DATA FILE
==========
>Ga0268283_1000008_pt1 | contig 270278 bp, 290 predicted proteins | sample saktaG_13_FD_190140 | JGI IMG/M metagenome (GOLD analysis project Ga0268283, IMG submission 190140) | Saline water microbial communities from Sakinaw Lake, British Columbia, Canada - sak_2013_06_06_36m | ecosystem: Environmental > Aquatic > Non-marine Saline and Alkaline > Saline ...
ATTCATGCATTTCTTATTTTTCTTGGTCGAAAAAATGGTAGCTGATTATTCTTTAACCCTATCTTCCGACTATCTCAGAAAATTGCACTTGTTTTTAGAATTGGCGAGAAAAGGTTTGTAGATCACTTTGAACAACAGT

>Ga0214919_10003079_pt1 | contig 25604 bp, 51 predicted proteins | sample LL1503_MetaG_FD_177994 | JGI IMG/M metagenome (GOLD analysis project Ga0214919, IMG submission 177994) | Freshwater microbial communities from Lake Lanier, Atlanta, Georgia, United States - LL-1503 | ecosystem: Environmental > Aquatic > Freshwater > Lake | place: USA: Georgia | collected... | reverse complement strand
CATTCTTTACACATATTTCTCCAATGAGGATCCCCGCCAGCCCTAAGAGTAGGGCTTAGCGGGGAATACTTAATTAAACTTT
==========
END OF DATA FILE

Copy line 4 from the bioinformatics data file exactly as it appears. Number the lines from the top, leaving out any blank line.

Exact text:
CATTCTTTACACATATTTCTCCAATGAGGATCCCCGCCAGCCCTAAGAGTAGGGCTTAGCGGGGAATACTTAATTAAACTTT